# Phasors and Impedance

## Phasor Representation

Parameters in AC systems have three variable factors as described in the general form:

$$v(t) = \hat V \sin (\omega t)$$

Since the frequency in a system is usually constant, the remaining two factors (amplitude and phase) can be represented by a vector, which in relation to electronics, is called a phasor.

Phasors can be mapped onto a Cartesian plane where the the length represents amplitude and angle from the positive $$x$$ axis represents phase.

The $$j$$ operator is introduced to simplify calculation. It has the property of rotating a phasor by $$\frac{\pi}{2}$$ and allows complex number theory to be applied to calculations.

### Impedance

Current and voltage relations in AC system components can be written using the $$j$$ operator.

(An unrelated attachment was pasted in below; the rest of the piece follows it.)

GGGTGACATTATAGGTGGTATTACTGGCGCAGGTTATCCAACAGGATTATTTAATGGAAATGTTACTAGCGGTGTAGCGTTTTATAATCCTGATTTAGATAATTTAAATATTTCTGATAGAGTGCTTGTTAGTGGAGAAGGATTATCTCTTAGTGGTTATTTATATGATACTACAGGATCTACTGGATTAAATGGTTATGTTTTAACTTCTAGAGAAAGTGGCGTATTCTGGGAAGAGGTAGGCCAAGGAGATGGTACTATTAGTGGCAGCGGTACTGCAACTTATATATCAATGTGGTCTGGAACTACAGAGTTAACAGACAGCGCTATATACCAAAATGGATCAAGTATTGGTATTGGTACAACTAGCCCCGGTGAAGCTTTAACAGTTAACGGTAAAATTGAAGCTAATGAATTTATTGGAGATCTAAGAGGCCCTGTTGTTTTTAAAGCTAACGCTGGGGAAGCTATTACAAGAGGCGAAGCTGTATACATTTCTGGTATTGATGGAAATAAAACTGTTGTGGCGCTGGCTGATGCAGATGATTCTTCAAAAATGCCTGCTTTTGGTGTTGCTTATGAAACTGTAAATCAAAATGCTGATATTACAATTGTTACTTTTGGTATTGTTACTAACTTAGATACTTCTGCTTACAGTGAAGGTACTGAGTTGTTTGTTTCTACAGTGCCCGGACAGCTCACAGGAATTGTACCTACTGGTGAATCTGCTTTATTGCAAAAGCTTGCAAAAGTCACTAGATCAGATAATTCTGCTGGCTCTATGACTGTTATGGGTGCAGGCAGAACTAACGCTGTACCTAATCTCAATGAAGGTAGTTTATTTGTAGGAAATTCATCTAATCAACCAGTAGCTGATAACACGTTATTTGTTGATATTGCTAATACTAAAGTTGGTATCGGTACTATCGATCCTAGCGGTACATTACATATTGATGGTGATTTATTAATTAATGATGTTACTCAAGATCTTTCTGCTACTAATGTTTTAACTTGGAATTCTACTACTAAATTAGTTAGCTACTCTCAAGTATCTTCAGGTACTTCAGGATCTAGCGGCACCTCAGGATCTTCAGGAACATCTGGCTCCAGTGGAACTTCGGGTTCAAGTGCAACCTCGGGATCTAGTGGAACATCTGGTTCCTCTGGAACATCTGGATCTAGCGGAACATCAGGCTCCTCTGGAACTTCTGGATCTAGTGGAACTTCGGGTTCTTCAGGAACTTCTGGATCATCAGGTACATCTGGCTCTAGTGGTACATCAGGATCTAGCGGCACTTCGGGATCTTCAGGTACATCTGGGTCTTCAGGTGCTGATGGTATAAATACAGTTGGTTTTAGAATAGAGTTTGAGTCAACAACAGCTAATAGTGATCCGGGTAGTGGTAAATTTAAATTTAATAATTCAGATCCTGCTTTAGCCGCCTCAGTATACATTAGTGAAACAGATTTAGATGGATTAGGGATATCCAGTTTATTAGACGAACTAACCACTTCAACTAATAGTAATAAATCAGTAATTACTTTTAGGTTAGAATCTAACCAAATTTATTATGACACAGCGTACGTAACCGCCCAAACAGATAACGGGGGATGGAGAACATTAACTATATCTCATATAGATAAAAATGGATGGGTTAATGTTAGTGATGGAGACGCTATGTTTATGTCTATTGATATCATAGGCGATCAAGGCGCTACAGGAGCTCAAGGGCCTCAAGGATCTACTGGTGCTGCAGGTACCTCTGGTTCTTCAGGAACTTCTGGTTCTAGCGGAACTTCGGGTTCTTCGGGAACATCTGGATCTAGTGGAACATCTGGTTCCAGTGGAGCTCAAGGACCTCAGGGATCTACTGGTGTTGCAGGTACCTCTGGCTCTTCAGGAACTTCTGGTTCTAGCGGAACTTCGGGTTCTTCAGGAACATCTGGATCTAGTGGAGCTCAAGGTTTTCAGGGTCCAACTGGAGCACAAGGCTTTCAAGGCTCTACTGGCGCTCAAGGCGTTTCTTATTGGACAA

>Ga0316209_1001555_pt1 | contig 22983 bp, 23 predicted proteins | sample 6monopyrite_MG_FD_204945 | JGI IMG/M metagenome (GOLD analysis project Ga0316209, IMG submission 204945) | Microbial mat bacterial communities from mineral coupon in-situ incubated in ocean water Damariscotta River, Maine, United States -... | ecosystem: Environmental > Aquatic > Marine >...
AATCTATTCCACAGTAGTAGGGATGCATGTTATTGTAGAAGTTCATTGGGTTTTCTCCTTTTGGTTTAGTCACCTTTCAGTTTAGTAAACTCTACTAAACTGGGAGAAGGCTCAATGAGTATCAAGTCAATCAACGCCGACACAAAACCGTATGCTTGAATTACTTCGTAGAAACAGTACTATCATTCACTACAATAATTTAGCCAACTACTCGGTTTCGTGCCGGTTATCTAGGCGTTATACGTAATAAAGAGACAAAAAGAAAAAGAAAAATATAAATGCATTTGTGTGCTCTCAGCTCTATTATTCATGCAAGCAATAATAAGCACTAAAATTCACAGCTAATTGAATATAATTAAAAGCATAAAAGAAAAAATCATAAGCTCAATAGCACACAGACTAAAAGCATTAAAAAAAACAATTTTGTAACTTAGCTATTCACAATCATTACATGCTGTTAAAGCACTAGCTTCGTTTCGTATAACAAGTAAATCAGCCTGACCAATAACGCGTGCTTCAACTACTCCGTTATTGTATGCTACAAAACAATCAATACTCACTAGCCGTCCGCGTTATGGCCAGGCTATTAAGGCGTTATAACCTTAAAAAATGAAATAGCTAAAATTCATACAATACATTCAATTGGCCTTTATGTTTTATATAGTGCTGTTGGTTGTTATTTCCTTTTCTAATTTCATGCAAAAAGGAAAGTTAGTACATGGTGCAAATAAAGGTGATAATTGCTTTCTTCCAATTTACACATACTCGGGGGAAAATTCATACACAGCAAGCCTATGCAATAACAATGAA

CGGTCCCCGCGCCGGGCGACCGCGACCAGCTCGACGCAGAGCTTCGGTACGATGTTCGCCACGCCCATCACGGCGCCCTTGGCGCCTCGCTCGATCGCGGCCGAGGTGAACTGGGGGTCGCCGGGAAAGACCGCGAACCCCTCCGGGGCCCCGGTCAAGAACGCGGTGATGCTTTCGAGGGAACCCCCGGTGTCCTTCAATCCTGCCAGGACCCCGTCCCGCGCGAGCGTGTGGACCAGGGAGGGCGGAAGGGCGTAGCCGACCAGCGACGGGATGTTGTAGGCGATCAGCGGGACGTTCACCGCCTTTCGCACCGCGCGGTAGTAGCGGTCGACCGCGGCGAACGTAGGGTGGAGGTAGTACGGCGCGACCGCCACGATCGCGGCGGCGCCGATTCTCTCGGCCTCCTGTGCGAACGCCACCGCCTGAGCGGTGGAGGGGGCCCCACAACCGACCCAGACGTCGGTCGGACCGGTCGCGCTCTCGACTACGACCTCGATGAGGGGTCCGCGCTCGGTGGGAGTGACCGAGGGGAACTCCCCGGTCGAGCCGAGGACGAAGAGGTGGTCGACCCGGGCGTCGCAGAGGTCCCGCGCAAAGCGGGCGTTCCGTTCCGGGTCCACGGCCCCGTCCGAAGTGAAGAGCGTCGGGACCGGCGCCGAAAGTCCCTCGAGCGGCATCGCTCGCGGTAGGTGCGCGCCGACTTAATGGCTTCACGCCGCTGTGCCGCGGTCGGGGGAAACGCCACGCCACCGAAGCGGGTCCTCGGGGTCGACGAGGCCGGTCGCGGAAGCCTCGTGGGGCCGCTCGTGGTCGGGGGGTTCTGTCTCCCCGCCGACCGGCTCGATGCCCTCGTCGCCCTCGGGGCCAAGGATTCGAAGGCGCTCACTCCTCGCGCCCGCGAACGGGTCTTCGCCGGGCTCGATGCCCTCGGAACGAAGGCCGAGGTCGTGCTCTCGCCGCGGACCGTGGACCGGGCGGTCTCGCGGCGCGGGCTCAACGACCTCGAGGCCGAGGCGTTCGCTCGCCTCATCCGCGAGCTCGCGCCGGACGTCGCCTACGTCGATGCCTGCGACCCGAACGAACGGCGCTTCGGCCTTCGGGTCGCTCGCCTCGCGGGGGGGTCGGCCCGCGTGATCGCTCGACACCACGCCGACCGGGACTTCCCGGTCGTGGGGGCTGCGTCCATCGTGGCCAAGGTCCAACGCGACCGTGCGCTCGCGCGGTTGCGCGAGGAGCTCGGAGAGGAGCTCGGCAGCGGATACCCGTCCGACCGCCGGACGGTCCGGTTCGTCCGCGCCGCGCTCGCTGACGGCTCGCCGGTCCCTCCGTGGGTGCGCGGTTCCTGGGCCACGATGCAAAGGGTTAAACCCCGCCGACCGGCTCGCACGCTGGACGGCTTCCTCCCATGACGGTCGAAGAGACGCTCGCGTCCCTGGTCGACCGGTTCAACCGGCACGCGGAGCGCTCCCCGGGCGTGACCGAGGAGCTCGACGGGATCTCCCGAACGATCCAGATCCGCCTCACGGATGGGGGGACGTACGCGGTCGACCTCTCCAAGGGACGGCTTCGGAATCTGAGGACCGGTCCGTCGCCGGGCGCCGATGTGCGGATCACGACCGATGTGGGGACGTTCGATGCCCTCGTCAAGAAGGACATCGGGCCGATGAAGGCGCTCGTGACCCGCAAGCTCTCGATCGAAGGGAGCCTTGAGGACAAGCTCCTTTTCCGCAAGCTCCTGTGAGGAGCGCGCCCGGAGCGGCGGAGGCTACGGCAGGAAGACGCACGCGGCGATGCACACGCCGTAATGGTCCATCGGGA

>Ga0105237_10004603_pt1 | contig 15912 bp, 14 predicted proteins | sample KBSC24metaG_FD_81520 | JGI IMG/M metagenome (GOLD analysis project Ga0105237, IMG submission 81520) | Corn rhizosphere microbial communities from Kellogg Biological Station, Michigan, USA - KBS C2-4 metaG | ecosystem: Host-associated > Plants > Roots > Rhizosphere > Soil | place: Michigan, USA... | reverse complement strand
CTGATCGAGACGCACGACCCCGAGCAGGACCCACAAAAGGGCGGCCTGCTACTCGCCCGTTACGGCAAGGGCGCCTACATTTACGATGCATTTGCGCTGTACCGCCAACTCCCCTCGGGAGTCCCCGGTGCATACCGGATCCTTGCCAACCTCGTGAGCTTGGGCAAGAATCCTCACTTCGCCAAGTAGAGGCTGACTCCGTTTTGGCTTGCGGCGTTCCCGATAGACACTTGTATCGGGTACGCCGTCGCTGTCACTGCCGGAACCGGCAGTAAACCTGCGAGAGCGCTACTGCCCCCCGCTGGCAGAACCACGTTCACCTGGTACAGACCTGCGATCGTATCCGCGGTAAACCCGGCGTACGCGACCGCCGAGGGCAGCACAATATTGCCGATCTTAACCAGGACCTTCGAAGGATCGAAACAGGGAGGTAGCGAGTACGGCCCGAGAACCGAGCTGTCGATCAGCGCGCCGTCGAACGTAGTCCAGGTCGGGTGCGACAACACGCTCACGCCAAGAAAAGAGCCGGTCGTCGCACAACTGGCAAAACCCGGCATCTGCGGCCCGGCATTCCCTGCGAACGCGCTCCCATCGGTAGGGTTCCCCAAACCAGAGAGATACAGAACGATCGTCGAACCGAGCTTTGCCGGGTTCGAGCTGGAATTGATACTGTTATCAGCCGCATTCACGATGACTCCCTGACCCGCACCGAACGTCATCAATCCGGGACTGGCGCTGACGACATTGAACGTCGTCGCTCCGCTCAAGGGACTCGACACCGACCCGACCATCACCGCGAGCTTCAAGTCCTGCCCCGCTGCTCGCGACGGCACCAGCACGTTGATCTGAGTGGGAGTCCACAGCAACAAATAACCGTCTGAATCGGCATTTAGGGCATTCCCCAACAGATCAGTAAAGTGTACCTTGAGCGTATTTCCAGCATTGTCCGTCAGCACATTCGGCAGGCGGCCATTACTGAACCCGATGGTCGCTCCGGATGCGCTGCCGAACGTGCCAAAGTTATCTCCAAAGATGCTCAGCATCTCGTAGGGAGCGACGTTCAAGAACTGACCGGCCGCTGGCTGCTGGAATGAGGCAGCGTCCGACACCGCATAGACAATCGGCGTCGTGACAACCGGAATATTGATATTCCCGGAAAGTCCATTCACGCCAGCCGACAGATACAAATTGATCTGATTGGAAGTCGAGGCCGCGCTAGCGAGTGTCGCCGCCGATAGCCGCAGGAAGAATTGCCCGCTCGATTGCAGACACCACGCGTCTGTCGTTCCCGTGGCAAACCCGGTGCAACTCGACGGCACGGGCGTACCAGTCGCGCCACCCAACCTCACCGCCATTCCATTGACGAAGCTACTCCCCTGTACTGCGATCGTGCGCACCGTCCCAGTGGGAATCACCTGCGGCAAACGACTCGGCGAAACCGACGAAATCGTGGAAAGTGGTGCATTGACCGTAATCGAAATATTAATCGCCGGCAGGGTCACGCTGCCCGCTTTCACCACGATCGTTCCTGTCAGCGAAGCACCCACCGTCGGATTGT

#### Resistor

$$V_R = R I_R$$

#### Capacitor

$$V_L = j \omega L I_L$$

#### Inductor

$$V_C = \frac{1}{j \omega C} I_C$$

The complex reactances $$j \omega L$$ and $$\frac{1}{j \omega C}$$ are known as impedances.

### Complex and Polar Forms

A phasor, like a complex number, can be expressed in both complex and polar forms. While the complex form is simpler for addition and subtraction, polar form is more suited to multiplication and division.

#### Converting from Complex to Polar Form

$$V = a + jb = \sqrt{a^2 + b^2} \angle \tan ^{-1} \bigg(\frac{b}{a} \bigg)$$

#### Converting from Polar to Complex Form

$$V = |V| \angle \theta = |V| \cos( \theta ) + j |V| \sin ( \theta )$$

### Phasor Operations

#### Multiplication and Division

$$V = |I| \angle \theta \times |Z| \angle \phi = |I||Z| \angle (\theta + \phi )$$

$$Z = \frac{|V| \angle \theta}{|I| \angle \phi} = \frac{|V|}{|I|} \angle (\theta - \phi )$$